The Challenges of Doing the Publicity Circuit for Your Business
This year for the first time since launching my skincare company S.W. Basics, I've been in crazy publicity mode: talks, workshops, interviews, panels, events and so on. At least once a month I'm in front of a group of people telling my story, teaching something or talking about the industry.
I've been a ham my whole life. There are a lot of videos of me singing and talking on camera as a kid. (I also grew up dancing in recitals and competitions.) It's not so much my talent that shines through in these videos but rather how comfortable and happy I am to have the attention of every human in the room, plus whoever my future audience would be.
I don't sing to my audience now, but I have found people willing to listen to me. I have lots to say, and I like talking. The past few months though, it's started to wear on me for a few reasons. For one, sometimes I just don't feel like it. I know that's not something that CEO's should really say -- and I'm learning that every day. But I do think there's a difference between toughing it out for the day-to-day grind of growing a business and this. You do whatever it takes, I get that. But public speaking? That's not something that anyone really warns you comes with the territory, and it's very different than creating a product or a brand. I spend all of my time busting my butt to get my business right and sometimes it's really hard to build up the emotional energy to get in front of people and tell them why.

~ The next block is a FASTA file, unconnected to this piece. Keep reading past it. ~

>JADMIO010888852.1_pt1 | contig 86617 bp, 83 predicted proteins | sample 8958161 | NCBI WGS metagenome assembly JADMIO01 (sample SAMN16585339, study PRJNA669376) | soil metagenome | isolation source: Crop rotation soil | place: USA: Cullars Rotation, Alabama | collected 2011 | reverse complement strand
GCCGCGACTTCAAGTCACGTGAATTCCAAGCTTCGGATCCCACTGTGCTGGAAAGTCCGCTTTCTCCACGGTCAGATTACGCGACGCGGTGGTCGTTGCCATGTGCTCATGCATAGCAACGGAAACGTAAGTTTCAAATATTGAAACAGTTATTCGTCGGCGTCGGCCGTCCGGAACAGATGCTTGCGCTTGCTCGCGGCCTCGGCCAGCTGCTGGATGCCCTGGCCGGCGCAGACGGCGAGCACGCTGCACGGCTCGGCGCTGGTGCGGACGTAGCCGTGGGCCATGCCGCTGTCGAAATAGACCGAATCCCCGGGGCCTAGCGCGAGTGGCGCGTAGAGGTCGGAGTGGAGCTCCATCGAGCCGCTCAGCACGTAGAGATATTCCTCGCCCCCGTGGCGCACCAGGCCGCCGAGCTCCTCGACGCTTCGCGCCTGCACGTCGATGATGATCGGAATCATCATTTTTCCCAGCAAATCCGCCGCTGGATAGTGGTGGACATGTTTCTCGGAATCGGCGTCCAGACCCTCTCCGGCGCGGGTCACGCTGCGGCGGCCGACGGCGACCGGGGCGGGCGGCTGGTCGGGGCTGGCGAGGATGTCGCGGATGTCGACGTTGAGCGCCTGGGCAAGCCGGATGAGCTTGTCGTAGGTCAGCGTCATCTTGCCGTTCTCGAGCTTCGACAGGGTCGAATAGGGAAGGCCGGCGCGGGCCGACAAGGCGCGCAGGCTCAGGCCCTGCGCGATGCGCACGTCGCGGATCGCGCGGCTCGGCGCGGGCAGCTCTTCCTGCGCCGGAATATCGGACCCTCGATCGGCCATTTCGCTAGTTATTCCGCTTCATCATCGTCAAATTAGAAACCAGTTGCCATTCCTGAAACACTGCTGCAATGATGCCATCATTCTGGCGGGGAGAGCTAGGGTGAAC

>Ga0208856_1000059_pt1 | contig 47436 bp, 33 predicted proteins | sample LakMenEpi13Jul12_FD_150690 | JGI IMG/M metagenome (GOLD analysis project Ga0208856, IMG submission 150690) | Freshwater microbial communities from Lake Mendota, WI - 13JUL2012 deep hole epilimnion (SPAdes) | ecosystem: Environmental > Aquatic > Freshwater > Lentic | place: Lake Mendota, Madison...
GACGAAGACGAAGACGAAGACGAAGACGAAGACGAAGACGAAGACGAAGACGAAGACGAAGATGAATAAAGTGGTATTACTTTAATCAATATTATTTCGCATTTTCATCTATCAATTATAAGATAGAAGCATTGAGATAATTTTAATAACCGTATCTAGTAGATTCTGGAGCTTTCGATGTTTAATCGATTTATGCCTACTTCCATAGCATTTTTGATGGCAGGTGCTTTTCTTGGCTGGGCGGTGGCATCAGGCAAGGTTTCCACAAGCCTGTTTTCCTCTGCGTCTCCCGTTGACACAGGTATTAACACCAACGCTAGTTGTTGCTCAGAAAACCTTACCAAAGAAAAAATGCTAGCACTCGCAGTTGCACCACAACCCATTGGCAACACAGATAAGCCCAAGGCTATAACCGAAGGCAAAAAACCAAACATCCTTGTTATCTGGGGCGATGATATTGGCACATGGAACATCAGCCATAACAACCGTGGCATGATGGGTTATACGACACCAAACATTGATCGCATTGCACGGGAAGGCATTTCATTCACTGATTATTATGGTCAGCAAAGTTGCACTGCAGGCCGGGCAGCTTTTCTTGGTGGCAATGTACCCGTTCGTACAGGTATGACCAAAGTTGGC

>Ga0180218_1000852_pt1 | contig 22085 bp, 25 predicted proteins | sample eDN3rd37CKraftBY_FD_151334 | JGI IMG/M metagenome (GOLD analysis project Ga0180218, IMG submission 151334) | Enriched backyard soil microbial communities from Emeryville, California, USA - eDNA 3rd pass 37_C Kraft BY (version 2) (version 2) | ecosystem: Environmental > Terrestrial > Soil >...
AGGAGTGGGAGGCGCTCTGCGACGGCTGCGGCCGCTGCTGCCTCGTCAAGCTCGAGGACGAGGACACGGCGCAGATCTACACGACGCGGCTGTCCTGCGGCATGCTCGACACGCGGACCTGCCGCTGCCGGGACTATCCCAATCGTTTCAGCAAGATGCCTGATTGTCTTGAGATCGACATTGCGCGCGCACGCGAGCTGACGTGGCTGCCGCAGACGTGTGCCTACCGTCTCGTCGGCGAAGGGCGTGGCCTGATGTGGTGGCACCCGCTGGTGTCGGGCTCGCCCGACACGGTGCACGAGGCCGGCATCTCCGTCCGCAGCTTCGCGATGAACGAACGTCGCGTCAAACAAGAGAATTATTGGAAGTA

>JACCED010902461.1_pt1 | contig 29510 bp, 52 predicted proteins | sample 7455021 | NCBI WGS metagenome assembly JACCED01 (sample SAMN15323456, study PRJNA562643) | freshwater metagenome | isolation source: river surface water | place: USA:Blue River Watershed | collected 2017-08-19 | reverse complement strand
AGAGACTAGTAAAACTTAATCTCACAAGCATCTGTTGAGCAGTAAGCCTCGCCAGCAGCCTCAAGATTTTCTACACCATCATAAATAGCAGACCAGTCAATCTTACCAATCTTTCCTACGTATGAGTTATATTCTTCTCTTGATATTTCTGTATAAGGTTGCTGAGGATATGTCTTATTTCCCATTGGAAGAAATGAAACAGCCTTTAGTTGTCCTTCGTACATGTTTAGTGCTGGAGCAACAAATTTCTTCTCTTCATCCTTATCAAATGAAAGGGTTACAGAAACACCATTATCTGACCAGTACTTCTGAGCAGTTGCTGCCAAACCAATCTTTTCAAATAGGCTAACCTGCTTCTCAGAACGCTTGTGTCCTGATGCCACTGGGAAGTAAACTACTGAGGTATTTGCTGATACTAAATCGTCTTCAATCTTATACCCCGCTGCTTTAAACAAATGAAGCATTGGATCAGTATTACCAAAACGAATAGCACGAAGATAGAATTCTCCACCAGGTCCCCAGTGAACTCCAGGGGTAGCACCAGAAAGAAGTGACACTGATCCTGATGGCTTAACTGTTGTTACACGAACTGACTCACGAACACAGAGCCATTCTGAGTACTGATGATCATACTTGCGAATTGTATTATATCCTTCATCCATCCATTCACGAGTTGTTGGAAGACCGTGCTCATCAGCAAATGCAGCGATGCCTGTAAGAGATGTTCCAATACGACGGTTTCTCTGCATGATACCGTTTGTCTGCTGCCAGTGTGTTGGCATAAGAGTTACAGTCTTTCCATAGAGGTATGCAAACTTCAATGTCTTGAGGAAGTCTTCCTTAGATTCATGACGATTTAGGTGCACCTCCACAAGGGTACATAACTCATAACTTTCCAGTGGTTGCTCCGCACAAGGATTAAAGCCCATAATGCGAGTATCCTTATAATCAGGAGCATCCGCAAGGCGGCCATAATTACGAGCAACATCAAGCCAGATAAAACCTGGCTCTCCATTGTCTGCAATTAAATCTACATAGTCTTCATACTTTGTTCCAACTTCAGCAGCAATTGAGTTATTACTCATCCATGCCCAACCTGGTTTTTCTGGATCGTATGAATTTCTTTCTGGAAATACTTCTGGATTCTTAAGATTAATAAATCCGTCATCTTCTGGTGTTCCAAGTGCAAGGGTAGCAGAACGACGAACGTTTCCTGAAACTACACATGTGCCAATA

Secondly, what if I was terrible at it? I'm not perfect by any means, and I'm actually still pretty terrified every single time I have to talk to more than four people at a time. What if I was actually incapable? What if I hated it so much I couldn't do it? Or what if it wasn't the terror that was the issue but the ability? It's a talent in and of itself to be able to get a room of people to listen, enjoy, laugh once or twice, and be on board with you in the end. That's so much pressure!
This post might sound a lot like I'm whining and should just suck it up, but I think this is more a plea for understanding. I think we all need to be more forgiving of entrepreneurs that don't love to get up and talk in front of people. We need to not write off the talents of someone who is insanely passionate and brilliant but can't necessarily explain their idea without fumbling. On the flipside, let's not be fooled by sexy, charming, sleek founders and CEO's without much to say. And if you ever happen to hear me talk, just remember that I may love what I'm doing, but I am totally and completely freaking out.
Adina Grigore is the founder of S.W. Basics, a Brooklyn-based natural products company that makes an all-natural and sustainable skincare line. The idea for S.W. Basics came to her after she finished her education in holistic nutrition in 2007 and founded a grassroots health information company at the age of 23. Today, she’s never been so happy to have been blessed with sensitive skin -- and a zeal for entrepreneurship.